According to the department, 6 155 late applications received were for Grade 8 and 16 863 for Grade 9.

Hammond said figures showed 24% of parents in the Western Cape applied well after the application process ended, while applications are also still being received to this very day.

Hammond said they also have to deal with the demand of placements for learners from other provinces.

“For example, in 2020, over 19 000 of new enrolments (first time registration) in the province, were from other provinces, of which over 15 000 learners were from the Eastern Cape.

“We would need to build 19 new schools every year. In addition, we would have to employ an approximate 525 additional educators to accommodate this growth.

“With regards to the next five years, the building of new and replacement schools will be budget dependent. It is also dependent on land availability and/or land invasions delaying processes. Covid-19 also had an impact on some projects. A number of mobile schools are planned for next year, however, we are waiting for approvals regarding Environmental Impact Assessments.”

But founder of Parents for Equal Education (Peesa), Vanessa Le Roux, whose organisation attempted but failed to take WCED to the Constitutional Court this year over unplaced pupils, said the entire application system was flawed.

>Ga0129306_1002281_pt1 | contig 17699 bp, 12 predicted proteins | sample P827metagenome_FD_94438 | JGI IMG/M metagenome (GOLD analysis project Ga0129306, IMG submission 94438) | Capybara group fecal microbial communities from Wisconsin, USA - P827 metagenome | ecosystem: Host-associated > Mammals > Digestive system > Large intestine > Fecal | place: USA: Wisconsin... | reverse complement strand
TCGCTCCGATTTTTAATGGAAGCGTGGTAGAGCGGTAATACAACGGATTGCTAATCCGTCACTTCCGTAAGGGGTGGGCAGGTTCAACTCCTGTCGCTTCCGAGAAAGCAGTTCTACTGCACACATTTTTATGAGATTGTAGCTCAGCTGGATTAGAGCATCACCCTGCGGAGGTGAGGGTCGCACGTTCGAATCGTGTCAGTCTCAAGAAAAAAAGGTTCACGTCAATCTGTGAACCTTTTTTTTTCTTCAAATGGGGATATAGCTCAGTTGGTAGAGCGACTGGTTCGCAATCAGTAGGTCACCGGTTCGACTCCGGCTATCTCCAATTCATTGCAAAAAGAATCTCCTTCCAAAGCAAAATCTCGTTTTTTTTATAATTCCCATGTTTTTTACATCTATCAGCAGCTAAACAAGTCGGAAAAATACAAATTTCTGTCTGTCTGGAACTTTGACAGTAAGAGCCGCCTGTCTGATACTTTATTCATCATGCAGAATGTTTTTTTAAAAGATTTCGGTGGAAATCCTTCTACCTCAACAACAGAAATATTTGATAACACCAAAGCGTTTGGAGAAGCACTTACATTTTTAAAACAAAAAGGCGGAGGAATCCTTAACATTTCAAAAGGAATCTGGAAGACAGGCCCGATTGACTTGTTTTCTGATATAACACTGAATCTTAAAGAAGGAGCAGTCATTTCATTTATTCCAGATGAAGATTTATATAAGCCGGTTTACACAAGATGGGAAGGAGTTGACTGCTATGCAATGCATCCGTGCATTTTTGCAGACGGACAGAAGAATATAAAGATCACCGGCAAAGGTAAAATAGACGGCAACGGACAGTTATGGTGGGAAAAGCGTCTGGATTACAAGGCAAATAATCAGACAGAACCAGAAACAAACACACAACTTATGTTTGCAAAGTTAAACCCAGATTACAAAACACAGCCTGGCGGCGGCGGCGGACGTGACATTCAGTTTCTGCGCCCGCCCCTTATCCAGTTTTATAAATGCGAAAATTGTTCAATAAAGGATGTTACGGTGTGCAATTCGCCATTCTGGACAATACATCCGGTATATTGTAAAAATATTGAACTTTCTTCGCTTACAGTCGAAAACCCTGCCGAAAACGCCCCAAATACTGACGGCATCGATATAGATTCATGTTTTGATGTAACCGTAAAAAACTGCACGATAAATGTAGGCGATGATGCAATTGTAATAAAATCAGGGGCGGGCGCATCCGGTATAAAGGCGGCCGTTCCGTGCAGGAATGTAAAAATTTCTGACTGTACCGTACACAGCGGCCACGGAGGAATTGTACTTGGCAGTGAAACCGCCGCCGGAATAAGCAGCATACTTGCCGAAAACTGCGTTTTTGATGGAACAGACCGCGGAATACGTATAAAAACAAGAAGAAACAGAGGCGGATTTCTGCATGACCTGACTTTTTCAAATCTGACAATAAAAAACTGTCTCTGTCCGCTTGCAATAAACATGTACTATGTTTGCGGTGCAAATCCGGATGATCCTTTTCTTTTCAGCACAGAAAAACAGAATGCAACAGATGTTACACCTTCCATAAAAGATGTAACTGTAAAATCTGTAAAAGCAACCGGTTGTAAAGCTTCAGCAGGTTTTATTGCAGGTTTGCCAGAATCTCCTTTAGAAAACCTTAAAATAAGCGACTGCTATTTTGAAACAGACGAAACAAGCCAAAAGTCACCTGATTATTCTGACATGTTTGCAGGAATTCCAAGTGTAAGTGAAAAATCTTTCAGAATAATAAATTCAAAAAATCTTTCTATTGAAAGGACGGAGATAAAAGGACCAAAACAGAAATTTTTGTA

“We deal with parents who struggle to access the online system, and also when they apply. Their application also doesn't go through and there's no reason why. This is why their applications are late and learners from other provinces get accepted,” she said.

“If you want to have such a system, you have to make parents aware of the criteria, as well as when they apply for placement. If an application is declined, the reason must be stated.”

Vanessa Le Roux says that the department knows what they are lacking in terms of improving the schooling system. Picture: Boxer Ngwenya

Le Roux said the department owes this to the many unplaced pupils.

“The problem is not with the parents. The problem is we don't have enough schools to accommodate our learners,” she added.

“The department has a responsibility to get proper education for our children.”

“There is also a shortage of teachers. This is a problem that has been coming for a while, so why not address it? They know what type of suggestions we’ve made; why not just look at it as a possible solution?”

Candice Barnard said she chose online learning because it is what her son is already doing. Pic:Supplied

While parents like Barnard opt for homeschooling, they are also urged to do their homework about this type of education thoroughly.

“There are a number of online schooling options on the market, and this offering has grown further as a result of Covid-19 and lockdowns,” said Colin Northmore, principal of Evolve Online School.

“But just as parents would do their homework before enrolling their child at a contact education institution, they should also ask the right questions before deciding on an online learning institution,” he added.

“Online schools have clearly differentiated offerings, and parents should take care to interrogate and clarify a school’s offering before enrolling. In particular, (they must) ensure that the curriculum is more than just ‘paper behind glass’.”